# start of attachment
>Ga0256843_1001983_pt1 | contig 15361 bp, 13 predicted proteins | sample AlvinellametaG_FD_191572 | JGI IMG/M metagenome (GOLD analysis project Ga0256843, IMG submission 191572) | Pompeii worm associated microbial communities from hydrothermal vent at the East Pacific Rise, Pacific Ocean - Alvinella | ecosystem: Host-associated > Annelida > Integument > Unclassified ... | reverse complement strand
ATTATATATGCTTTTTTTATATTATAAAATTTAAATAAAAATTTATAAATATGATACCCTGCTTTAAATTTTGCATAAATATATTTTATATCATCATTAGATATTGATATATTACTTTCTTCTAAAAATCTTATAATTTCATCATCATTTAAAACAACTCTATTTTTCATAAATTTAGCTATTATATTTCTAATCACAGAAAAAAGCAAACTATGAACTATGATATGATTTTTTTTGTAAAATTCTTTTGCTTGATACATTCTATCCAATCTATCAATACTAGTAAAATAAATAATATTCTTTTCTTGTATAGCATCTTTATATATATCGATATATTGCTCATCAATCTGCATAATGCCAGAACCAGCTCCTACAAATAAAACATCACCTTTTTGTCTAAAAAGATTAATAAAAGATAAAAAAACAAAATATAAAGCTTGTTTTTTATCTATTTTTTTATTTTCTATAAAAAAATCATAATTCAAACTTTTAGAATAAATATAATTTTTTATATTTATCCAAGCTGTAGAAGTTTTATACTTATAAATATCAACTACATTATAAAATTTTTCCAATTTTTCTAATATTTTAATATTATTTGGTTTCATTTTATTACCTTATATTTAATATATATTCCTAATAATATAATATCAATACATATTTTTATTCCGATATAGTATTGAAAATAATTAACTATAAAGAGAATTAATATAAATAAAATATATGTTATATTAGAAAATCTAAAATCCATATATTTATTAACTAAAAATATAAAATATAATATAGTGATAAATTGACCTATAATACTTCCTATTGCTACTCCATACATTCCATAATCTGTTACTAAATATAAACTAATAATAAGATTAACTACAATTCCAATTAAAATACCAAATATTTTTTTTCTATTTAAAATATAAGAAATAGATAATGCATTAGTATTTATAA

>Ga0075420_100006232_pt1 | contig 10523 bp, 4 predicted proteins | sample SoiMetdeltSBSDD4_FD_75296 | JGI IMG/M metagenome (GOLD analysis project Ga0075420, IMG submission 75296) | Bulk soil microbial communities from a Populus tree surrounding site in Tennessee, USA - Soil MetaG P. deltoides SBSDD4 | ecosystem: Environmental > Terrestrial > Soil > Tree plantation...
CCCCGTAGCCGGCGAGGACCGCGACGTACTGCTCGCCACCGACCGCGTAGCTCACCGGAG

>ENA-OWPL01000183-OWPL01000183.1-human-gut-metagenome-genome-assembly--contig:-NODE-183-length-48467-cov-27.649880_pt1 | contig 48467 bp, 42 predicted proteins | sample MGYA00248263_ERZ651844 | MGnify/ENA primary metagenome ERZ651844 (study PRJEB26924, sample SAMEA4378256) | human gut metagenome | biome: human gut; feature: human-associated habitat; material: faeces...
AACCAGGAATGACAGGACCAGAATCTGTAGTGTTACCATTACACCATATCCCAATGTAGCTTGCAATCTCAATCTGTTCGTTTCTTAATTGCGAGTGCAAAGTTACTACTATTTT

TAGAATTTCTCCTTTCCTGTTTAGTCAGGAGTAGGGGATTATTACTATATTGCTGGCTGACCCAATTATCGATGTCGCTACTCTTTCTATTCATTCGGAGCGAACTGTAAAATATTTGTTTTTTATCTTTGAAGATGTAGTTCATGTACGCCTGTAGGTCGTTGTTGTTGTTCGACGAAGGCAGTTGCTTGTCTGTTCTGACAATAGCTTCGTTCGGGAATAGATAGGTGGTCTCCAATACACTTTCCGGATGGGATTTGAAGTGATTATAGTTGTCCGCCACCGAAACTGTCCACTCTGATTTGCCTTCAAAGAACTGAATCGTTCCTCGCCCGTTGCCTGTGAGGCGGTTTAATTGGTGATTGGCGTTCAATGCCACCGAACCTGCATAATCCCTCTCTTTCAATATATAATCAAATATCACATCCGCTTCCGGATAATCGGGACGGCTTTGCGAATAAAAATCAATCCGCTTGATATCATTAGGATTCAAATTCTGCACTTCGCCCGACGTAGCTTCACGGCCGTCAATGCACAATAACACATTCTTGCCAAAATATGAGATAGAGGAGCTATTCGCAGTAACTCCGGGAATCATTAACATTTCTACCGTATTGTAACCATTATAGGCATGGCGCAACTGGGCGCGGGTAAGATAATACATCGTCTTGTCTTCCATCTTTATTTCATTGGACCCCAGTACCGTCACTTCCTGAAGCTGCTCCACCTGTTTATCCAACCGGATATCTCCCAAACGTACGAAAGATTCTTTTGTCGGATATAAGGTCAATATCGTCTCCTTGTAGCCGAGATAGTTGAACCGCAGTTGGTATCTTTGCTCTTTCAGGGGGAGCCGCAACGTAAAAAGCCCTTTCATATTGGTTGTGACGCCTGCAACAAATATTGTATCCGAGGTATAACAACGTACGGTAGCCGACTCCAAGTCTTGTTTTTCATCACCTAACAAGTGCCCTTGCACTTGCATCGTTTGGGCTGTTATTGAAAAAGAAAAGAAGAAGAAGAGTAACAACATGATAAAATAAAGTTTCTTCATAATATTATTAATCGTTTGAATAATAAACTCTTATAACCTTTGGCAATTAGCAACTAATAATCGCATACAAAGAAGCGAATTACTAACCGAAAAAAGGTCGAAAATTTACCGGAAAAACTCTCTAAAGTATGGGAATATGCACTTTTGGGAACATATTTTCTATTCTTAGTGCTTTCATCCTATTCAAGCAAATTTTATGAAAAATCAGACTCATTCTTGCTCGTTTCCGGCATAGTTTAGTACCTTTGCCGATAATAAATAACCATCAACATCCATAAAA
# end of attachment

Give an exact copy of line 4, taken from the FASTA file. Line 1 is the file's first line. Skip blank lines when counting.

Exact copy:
CCCCGTAGCCGGCGAGGACCGCGACGTACTGCTCGCCACCGACCGCGTAGCTCACCGGAG